Monday, April 01, 2019 / 02.37PM / By
Olubunmi Abayomi-Olukunle *
The SEC’s latest amendments to the regulations on investment advisory services in Nigeria (the Amendments) are perhaps the most significant amendments that have been made in the history of Capital Market Operator (CMO) regulation in Nigeria. The Amendments are particularly significant because, they clearly establish that the nature of the legal relationship between an Investment Adviser and its clients is that of a fiduciary-client relationship.
Prior to the amendments, Investment Advisers were required to comply with a Code of Ethics For Investment Advisers & Portfolio Managers which stipulates that the best interests of a client must influence the investment decisions of an Investment Adviser at all times.
With the Amendments, the SEC is aiming to improve protection of investors by enhancing the legal obligations flowing from Investment Advisers to their clients. Relative to the previous framework, the Amendments go a long way in clarifying the nature of the standard of conduct which is expected of an Investment Adviser facing its clients.
However, upon a deeper reflection, it does appear that the clarification has thrown up additional questions that may require further clarification.
We expect that the SEC will publish further interpretive guidance of the Amendments in the short term
A copy of the Amendments is available here.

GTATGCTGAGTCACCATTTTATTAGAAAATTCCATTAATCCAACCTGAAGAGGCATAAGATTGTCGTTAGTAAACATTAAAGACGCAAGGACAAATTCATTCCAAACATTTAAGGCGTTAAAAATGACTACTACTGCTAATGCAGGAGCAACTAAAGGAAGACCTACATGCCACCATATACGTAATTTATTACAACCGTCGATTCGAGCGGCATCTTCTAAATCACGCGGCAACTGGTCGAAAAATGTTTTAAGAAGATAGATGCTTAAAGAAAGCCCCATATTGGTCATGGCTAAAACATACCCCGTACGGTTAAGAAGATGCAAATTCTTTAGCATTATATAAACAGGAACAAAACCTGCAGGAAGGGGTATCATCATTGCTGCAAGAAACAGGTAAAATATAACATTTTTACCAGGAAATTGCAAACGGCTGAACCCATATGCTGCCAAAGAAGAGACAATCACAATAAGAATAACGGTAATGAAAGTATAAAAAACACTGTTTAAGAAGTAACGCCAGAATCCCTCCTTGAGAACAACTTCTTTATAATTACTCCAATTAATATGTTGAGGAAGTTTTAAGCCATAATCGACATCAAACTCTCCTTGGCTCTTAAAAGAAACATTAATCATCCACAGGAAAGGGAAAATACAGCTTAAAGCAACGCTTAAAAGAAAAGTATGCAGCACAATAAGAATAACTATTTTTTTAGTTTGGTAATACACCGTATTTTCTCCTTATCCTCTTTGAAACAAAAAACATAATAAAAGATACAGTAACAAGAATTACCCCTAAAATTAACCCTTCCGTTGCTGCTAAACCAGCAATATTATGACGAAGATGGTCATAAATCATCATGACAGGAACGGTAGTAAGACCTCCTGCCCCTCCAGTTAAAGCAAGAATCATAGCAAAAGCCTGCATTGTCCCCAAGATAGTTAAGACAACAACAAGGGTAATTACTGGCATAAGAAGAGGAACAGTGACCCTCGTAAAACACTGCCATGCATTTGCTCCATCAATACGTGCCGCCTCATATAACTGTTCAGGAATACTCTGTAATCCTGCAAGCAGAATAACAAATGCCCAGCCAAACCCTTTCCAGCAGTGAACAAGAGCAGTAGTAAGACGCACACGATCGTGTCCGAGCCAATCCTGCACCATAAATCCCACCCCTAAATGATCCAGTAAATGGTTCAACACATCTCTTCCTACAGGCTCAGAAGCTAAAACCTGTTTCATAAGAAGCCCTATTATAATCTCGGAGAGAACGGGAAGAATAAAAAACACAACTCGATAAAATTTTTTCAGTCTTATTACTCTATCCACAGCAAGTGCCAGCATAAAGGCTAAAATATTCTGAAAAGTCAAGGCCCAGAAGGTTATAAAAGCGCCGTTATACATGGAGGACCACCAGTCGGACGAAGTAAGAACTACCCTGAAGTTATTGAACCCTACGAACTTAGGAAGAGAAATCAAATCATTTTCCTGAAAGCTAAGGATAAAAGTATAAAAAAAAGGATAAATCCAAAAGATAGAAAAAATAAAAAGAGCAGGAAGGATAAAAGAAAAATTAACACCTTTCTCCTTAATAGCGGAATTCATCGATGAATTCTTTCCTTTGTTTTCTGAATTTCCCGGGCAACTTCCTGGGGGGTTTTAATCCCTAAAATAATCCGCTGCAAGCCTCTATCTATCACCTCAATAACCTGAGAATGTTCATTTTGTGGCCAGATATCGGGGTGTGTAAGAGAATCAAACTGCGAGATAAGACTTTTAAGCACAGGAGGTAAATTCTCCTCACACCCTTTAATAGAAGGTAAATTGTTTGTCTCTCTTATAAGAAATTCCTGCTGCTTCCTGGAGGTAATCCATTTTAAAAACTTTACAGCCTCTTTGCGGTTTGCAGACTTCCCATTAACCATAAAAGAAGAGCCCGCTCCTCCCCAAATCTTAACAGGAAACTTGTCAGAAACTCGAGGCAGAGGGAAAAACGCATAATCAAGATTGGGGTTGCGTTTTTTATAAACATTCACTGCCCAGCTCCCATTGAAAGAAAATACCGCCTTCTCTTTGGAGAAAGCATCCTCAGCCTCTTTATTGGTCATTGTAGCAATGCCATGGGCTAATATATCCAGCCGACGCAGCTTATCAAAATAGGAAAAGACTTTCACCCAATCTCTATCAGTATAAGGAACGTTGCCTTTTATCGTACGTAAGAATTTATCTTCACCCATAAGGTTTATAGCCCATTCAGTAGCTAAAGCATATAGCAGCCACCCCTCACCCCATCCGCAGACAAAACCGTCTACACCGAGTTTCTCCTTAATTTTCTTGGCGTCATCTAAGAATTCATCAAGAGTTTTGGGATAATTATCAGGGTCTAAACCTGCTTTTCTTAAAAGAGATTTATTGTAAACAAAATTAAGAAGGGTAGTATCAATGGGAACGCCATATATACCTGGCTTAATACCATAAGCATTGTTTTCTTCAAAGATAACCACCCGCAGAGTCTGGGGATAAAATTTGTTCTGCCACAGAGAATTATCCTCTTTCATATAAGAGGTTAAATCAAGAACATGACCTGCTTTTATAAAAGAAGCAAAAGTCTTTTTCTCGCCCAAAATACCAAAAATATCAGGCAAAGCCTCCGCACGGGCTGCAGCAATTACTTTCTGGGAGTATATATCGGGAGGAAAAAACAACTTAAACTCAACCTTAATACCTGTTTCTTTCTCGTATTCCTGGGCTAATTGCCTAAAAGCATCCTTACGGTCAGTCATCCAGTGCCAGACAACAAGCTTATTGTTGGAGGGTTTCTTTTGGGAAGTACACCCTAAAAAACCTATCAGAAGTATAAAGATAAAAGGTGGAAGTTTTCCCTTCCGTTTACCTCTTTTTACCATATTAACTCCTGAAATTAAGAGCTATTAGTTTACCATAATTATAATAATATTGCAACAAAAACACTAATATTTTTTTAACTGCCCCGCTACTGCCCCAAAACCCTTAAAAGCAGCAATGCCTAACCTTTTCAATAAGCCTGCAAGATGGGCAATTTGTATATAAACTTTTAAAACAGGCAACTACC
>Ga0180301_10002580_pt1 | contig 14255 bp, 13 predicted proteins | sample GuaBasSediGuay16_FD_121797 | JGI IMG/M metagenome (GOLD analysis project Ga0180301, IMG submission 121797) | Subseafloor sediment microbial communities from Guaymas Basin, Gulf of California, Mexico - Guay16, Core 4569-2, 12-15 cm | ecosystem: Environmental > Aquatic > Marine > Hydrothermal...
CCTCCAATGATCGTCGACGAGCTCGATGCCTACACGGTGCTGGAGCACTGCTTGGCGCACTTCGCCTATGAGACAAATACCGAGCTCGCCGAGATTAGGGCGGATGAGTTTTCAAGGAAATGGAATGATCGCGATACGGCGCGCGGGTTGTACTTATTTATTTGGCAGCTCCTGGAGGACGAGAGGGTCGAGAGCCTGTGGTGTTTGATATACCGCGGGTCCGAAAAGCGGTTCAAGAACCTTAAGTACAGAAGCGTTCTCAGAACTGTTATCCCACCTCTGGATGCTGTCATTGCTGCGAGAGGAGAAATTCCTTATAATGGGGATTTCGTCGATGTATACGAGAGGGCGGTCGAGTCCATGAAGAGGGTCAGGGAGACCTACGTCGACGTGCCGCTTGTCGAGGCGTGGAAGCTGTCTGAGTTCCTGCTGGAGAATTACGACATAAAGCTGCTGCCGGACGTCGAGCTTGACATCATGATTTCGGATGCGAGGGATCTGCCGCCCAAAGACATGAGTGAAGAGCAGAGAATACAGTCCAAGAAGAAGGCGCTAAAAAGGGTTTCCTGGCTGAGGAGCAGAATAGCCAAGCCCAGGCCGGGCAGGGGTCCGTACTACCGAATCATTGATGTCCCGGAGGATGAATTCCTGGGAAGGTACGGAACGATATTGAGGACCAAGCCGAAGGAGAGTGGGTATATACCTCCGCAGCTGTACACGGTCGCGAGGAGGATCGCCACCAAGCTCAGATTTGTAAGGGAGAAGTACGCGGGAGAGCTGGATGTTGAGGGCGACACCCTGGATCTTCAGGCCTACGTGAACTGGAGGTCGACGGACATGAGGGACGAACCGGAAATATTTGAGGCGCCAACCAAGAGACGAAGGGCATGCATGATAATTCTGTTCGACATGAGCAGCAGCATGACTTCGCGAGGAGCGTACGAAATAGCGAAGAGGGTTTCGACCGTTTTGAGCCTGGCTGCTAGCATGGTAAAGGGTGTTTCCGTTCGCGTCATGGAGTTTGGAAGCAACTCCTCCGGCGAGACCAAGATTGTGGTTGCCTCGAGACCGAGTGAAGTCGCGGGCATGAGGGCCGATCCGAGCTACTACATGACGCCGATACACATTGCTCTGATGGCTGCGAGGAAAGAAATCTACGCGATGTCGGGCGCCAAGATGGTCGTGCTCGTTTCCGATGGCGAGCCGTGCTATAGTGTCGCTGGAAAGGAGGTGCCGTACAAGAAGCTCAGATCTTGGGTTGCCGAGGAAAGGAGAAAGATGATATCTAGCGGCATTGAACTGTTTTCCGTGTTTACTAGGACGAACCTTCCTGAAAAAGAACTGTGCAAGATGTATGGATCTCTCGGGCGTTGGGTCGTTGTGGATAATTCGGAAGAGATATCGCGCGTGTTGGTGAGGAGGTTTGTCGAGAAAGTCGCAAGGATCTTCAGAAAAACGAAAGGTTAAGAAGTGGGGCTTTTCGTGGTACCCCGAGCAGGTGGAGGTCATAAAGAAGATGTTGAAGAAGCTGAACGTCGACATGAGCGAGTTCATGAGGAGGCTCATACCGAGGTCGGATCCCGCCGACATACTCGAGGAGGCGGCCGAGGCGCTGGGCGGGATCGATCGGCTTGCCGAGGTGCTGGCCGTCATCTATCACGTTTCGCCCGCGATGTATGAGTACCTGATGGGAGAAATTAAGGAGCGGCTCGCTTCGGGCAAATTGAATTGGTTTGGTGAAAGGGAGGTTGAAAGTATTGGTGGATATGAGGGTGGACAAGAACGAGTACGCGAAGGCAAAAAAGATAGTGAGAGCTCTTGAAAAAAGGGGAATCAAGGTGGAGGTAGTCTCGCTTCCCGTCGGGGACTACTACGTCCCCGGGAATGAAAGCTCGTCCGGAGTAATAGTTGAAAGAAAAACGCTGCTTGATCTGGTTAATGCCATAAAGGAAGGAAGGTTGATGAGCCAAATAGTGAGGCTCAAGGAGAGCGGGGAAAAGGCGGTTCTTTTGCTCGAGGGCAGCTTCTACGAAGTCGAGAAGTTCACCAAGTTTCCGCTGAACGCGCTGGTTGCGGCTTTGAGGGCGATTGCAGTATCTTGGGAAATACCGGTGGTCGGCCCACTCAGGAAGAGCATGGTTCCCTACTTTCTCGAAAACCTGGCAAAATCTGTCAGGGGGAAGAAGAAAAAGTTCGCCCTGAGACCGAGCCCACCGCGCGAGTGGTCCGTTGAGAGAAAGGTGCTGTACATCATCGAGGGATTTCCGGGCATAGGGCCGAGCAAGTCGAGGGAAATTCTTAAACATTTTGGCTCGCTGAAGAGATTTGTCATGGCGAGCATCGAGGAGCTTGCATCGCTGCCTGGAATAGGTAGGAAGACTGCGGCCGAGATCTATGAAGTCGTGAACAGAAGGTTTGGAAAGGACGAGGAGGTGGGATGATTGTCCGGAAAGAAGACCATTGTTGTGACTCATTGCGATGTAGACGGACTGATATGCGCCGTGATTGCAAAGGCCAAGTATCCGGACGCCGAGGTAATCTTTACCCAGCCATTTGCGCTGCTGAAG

What Do The Amendments Mean for the Investment Advisory Industry
1. The Amendments are particularly important because a fiduciary standard is possibly the highest standard of care and attention that can be imposed on Investment Advisers or on any CMO. A fiduciary standard places a relatively higher compliance burden on an Investment Adviser, expanding the scope and nature of securities violations/offences and inevitably compliance risk. Even though there is a sense in which one can say a certain degree of fiduciary responsibility may already exist within the existing legal framework, the Amendments will potentially broaden the expectation of the clients of Investment Advisers and potentially make the landscape more litigious.
2. It is useful to note that the Amendments apply to not just Investment Advisers but also to all CMOs which provide investment advice.
3. The primary obligation of a fiduciary is to act in the best interests and for the benefit of his beneficiaries/clients. The fiduciary duty placed on Investment Advisers is rooted in common law principles and generally includes, on the part of the Fiduciary, the duty to avoid conflict of interest, the duty of undivided loyalty, the duty of confidentiality, and the duty not to profit at the expense of the client.